Source: The First Book Blog
By: Peggy McLeod, Ed. D. the Deputy Vice President of Education and Workforce Development at the National Council of La Raza (NCLR)
Any student who has parents that understand the journey from preschool to college is better equipped to navigate the road to long-term student success. While parent engagement is critical to increasing educational attainment for all children, engaging Latino parents in their children’s schooling has typically been challenging – often for linguistic and cultural reasons.
The National Council of La Raza’s (NCLR) parent engagement program is designed to eliminate these challenges and create strong connections between schools, parents, and their children. A bilingual curriculum designed to be administered by school staff, the Padres Comprometidos program empowers Latino parents who haven’t typically been connected to their children’s school. Many of the parents the program reaches are low-income, Spanish-speaking, first and second generation immigrants. Through Padres Comprometidos, these parents gain a deeper understanding of what the journey to academic success will be like, and how they can play a role in preparing their children for higher education. Prior to participating in the program, not all parents expected their children to attend college. After the program, 100% of parents indicated that they expected their children to attend college.
Much of Padres Comprometidos success rests on the program’s ability to address language and culture as assets, rather than as obstacles to be overcome. This asset building strategy extends to NCLR’s partnership with First Book. Together, we’re working to ensure Latino children of all ages have access to books that are culturally and linguistically relevant, books they need to become enthusiastic readers inside and outside of the classroom. Click here to access the three parent engagement curricula developed by NCLR—tailored to parents of preschool, elementary and secondary school students.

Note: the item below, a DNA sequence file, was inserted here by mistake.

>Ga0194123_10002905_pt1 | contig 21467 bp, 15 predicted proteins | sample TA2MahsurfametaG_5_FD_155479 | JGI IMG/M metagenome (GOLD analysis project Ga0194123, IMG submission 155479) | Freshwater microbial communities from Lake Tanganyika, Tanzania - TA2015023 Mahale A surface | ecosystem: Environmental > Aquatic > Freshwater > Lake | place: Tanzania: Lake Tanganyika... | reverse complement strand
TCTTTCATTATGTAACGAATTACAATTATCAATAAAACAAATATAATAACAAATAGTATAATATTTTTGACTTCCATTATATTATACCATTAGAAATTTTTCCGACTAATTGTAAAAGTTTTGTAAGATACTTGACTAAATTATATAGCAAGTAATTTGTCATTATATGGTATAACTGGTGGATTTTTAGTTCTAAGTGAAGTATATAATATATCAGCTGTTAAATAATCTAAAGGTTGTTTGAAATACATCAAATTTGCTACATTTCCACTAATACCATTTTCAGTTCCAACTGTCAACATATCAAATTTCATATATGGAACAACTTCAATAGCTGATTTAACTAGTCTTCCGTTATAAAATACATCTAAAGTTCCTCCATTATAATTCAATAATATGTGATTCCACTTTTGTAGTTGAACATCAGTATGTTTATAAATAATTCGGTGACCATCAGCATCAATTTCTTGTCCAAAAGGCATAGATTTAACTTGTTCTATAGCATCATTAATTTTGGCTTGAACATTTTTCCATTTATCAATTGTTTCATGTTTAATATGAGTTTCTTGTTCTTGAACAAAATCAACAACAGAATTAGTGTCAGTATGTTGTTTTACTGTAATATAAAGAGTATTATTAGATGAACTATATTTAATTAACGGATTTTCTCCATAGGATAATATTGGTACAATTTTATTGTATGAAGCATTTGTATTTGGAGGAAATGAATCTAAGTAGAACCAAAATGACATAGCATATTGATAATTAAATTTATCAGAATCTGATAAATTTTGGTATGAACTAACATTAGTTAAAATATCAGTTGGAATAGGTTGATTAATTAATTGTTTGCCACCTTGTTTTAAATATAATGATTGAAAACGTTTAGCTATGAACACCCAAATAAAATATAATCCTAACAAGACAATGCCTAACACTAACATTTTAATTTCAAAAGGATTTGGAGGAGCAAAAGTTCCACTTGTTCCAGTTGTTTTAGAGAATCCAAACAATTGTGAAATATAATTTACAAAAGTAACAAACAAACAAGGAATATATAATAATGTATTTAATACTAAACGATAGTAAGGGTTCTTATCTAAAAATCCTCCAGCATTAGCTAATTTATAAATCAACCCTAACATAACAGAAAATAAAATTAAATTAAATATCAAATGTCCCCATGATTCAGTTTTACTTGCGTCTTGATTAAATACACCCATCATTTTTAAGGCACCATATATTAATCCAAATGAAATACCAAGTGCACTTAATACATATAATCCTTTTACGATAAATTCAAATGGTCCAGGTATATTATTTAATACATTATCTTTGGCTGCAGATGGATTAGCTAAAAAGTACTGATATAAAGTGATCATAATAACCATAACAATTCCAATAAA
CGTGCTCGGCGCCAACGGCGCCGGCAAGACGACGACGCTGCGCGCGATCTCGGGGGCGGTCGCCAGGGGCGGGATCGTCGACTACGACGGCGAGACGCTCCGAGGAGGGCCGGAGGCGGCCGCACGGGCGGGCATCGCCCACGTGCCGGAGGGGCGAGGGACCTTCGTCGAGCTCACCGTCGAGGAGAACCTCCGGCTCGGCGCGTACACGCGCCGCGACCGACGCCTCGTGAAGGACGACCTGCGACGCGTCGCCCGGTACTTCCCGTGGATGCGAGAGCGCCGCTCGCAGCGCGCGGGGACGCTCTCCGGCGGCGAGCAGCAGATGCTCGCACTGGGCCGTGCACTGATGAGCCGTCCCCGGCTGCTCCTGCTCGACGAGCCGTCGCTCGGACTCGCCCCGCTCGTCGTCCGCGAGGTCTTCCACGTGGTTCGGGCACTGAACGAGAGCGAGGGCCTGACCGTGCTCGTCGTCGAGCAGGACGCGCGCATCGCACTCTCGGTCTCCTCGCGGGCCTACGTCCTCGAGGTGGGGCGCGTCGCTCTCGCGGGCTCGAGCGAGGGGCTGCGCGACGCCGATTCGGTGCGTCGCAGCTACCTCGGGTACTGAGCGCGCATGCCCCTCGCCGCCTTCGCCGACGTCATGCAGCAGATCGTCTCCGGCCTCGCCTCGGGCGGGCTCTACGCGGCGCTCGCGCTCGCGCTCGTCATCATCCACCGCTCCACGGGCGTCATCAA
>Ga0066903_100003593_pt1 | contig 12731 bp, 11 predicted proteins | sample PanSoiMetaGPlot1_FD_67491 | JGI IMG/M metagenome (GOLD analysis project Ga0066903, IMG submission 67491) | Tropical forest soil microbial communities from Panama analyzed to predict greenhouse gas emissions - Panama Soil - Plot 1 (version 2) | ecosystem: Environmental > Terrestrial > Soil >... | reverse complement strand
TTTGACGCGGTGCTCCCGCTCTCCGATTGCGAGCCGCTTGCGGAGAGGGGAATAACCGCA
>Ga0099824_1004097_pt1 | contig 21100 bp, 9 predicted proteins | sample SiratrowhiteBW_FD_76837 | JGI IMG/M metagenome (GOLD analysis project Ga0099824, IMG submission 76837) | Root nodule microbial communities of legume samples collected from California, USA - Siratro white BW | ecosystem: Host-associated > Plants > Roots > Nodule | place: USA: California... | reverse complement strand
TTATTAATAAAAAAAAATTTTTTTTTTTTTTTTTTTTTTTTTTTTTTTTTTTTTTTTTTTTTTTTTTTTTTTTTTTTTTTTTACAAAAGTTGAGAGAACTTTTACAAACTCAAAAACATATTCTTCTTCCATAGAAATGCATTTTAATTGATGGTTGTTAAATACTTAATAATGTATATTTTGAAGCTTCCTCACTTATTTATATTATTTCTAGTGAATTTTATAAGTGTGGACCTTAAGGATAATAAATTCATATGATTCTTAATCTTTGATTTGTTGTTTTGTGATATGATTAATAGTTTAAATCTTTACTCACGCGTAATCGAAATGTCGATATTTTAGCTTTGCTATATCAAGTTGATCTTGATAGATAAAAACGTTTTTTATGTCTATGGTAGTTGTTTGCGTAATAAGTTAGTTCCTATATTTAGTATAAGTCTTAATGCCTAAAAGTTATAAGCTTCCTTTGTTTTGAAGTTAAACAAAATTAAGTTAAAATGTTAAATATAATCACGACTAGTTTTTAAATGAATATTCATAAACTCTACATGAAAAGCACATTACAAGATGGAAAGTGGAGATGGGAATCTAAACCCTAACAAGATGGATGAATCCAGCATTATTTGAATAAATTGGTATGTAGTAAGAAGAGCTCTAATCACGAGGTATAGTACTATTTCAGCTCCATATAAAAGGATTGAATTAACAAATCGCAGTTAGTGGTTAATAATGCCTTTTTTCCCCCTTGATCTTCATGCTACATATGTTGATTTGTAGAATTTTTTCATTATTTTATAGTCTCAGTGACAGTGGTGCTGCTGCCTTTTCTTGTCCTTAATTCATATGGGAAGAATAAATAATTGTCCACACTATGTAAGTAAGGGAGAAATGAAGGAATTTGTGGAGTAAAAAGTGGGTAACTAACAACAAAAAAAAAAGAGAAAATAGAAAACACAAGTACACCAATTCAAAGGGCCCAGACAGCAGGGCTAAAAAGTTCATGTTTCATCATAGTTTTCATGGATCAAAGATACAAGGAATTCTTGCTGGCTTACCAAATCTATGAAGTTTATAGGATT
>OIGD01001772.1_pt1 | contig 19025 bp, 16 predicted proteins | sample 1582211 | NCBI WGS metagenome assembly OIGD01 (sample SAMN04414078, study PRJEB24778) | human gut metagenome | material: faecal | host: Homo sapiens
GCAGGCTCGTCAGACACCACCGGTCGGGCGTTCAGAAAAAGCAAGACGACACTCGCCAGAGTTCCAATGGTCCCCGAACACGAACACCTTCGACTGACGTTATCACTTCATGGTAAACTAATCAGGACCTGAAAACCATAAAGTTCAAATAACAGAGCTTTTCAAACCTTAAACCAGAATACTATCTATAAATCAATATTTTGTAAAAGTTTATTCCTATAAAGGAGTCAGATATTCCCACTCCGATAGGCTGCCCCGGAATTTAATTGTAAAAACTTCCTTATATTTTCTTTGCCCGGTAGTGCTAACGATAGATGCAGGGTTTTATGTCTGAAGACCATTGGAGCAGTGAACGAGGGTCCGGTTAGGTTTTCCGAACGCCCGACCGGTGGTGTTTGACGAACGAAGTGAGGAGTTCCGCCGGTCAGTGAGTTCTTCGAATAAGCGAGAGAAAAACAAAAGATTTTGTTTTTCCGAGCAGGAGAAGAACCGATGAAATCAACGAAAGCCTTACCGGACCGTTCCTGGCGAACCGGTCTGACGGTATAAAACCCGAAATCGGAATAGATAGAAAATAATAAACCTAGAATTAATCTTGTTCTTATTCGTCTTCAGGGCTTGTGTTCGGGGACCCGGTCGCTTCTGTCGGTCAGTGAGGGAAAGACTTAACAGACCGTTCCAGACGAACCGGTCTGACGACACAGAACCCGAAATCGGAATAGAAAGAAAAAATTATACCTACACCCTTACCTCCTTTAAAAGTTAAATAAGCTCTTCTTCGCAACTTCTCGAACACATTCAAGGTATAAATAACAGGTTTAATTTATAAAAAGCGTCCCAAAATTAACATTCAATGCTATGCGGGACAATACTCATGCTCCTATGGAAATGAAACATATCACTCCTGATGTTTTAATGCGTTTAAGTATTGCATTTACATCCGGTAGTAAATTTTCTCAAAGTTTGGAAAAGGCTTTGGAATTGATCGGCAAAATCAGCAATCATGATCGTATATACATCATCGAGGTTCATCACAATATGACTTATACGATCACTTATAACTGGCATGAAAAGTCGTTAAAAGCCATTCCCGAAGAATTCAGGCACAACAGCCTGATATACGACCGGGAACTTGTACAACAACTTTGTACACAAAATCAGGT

Below you will find a few tips and titles that can help you engage families and get children – and their parents and caregivers – reading and learning.
1. Find ways to connect stories that parents know about to help them engage in reading and conversation with their children. This Mexican folktale can open that door:
2. Keep an English/Spanish dictionary handy to use when you have a parent visiting or to give away to a parent or caregiver who needs it. It will show them that you’re making an effort to engage in their language of comfort.
Webster’s Everyday Spanish-English Dictionary
3. Learn about the children you serve and their heritage, and identify books that will affirm them. This Pura Belpré award winner is actually about Pura Belpré, the first Latina (Puerto Rican) to head a public library system.
La Velita de los Cuentos
4. Share books that include some of the everyday experiences of the children and neighborhoods you serve, like this story highlighting the value of community and family.
Grandma and Me at the Flea
5. Bilingual books provide family members and caregivers the opportunity to read the same books their children are reading, but in their language of comfort. Families will love reading about all the colors of the rainbow in English and Spanish.
My Colors My World
Sign up with First Book to access these and other great titles on the First Book Marketplace.
Peggy McLeod, Ed. D. is Deputy Vice President of Education and Workforce Development at the National Council of La Raza (NCLR).